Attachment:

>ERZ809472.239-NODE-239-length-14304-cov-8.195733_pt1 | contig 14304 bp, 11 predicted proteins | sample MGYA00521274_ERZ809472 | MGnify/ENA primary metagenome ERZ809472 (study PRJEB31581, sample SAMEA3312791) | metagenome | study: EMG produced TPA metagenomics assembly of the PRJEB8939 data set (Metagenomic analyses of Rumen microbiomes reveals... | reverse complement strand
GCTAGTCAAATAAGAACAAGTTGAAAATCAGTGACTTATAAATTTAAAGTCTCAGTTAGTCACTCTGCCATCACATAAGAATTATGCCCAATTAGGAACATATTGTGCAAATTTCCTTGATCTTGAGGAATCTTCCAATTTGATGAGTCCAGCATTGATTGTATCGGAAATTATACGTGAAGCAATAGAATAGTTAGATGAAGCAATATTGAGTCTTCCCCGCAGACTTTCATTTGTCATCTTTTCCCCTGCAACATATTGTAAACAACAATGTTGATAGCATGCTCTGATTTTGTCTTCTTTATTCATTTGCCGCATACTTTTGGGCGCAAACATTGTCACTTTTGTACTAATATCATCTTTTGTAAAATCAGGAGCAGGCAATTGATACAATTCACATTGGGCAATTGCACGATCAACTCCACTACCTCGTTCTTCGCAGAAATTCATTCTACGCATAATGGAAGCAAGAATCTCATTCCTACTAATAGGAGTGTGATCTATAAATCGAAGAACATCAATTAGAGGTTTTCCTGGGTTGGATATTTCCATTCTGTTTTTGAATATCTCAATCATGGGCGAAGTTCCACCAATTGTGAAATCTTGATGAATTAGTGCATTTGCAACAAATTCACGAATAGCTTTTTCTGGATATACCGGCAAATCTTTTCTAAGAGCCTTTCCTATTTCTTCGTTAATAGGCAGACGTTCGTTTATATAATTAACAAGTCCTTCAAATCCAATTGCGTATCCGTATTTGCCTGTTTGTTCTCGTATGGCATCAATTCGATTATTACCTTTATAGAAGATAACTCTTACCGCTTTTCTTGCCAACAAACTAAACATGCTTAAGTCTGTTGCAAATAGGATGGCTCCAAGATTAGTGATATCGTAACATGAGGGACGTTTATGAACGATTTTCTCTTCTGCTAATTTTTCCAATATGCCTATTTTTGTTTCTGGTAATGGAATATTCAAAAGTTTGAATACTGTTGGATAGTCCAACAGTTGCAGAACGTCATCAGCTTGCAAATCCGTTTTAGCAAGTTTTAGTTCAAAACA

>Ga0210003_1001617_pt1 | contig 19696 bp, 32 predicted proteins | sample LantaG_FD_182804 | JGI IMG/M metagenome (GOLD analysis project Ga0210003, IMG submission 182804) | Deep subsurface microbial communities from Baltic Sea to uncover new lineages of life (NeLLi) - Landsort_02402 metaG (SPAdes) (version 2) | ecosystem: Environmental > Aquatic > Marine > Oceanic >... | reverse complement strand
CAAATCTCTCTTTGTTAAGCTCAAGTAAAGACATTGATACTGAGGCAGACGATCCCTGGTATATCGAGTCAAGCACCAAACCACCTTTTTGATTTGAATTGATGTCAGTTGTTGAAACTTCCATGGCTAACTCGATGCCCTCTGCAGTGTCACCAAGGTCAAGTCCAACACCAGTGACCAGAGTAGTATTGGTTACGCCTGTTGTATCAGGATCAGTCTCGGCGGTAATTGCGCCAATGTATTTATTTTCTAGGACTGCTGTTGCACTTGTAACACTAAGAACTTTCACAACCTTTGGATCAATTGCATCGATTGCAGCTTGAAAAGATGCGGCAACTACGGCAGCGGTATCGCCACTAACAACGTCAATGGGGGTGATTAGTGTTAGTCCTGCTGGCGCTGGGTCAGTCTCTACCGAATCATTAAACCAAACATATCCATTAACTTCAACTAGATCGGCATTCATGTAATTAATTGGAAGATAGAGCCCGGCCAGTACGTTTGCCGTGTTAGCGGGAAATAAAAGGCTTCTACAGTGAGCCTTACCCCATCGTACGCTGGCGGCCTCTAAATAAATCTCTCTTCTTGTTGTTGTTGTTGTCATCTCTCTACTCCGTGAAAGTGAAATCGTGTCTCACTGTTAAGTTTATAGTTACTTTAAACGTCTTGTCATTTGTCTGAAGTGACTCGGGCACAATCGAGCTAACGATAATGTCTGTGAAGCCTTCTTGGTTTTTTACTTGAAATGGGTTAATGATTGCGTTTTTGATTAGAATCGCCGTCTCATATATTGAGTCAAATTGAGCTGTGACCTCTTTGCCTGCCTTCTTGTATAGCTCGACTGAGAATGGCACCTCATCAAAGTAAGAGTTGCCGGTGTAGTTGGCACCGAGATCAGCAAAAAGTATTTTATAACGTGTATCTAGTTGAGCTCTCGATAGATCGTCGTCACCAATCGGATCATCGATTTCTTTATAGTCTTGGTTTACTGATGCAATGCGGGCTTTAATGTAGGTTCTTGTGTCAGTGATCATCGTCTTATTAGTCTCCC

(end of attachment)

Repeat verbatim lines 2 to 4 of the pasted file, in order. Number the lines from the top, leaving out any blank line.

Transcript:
GCTAGTCAAATAAGAACAAGTTGAAAATCAGTGACTTATAAATTTAAAGTCTCAGTTAGTCACTCTGCCATCACATAAGAATTATGCCCAATTAGGAACATATTGTGCAAATTTCCTTGATCTTGAGGAATCTTCCAATTTGATGAGTCCAGCATTGATTGTATCGGAAATTATACGTGAAGCAATAGAATAGTTAGATGAAGCAATATTGAGTCTTCCCCGCAGACTTTCATTTGTCATCTTTTCCCCTGCAACATATTGTAAACAACAATGTTGATAGCATGCTCTGATTTTGTCTTCTTTATTCATTTGCCGCATACTTTTGGGCGCAAACATTGTCACTTTTGTACTAATATCATCTTTTGTAAAATCAGGAGCAGGCAATTGATACAATTCACATTGGGCAATTGCACGATCAACTCCACTACCTCGTTCTTCGCAGAAATTCATTCTACGCATAATGGAAGCAAGAATCTCATTCCTACTAATAGGAGTGTGATCTATAAATCGAAGAACATCAATTAGAGGTTTTCCTGGGTTGGATATTTCCATTCTGTTTTTGAATATCTCAATCATGGGCGAAGTTCCACCAATTGTGAAATCTTGATGAATTAGTGCATTTGCAACAAATTCACGAATAGCTTTTTCTGGATATACCGGCAAATCTTTTCTAAGAGCCTTTCCTATTTCTTCGTTAATAGGCAGACGTTCGTTTATATAATTAACAAGTCCTTCAAATCCAATTGCGTATCCGTATTTGCCTGTTTGTTCTCGTATGGCATCAATTCGATTATTACCTTTATAGAAGATAACTCTTACCGCTTTTCTTGCCAACAAACTAAACATGCTTAAGTCTGTTGCAAATAGGATGGCTCCAAGATTAGTGATATCGTAACATGAGGGACGTTTATGAACGATTTTCTCTTCTGCTAATTTTTCCAATATGCCTATTTTTGTTTCTGGTAATGGAATATTCAAAAGTTTGAATACTGTTGGATAGTCCAACAGTTGCAGAACGTCATCAGCTTGCAAATCCGTTTTAGCAAGTTTTAGTTCAAAACA

>Ga0210003_1001617_pt1 | contig 19696 bp, 32 predicted proteins | sample LantaG_FD_182804 | JGI IMG/M metagenome (GOLD analysis project Ga0210003, IMG submission 182804) | Deep subsurface microbial communities from Baltic Sea to uncover new lineages of life (NeLLi) - Landsort_02402 metaG (SPAdes) (version 2) | ecosystem: Environmental > Aquatic > Marine > Oceanic >... | reverse complement strand
CAAATCTCTCTTTGTTAAGCTCAAGTAAAGACATTGATACTGAGGCAGACGATCCCTGGTATATCGAGTCAAGCACCAAACCACCTTTTTGATTTGAATTGATGTCAGTTGTTGAAACTTCCATGGCTAACTCGATGCCCTCTGCAGTGTCACCAAGGTCAAGTCCAACACCAGTGACCAGAGTAGTATTGGTTACGCCTGTTGTATCAGGATCAGTCTCGGCGGTAATTGCGCCAATGTATTTATTTTCTAGGACTGCTGTTGCACTTGTAACACTAAGAACTTTCACAACCTTTGGATCAATTGCATCGATTGCAGCTTGAAAAGATGCGGCAACTACGGCAGCGGTATCGCCACTAACAACGTCAATGGGGGTGATTAGTGTTAGTCCTGCTGGCGCTGGGTCAGTCTCTACCGAATCATTAAACCAAACATATCCATTAACTTCAACTAGATCGGCATTCATGTAATTAATTGGAAGATAGAGCCCGGCCAGTACGTTTGCCGTGTTAGCGGGAAATAAAAGGCTTCTACAGTGAGCCTTACCCCATCGTACGCTGGCGGCCTCTAAATAAATCTCTCTTCTTGTTGTTGTTGTTGTCATCTCTCTACTCCGTGAAAGTGAAATCGTGTCTCACTGTTAAGTTTATAGTTACTTTAAACGTCTTGTCATTTGTCTGAAGTGACTCGGGCACAATCGAGCTAACGATAATGTCTGTGAAGCCTTCTTGGTTTTTTACTTGAAATGGGTTAATGATTGCGTTTTTGATTAGAATCGCCGTCTCATATATTGAGTCAAATTGAGCTGTGACCTCTTTGCCTGCCTTCTTGTATAGCTCGACTGAGAATGGCACCTCATCAAAGTAAGAGTTGCCGGTGTAGTTGGCACCGAGATCAGCAAAAAGTATTTTATAACGTGTATCTAGTTGAGCTCTCGATAGATCGTCGTCACCAATCGGATCATCGATTTCTTTATAGTCTTGGTTTACTGATGCAATGCGGGCTTTAATGTAGGTTCTTGTGTCAGTGATCATCGTCTTATTAGTCTCCC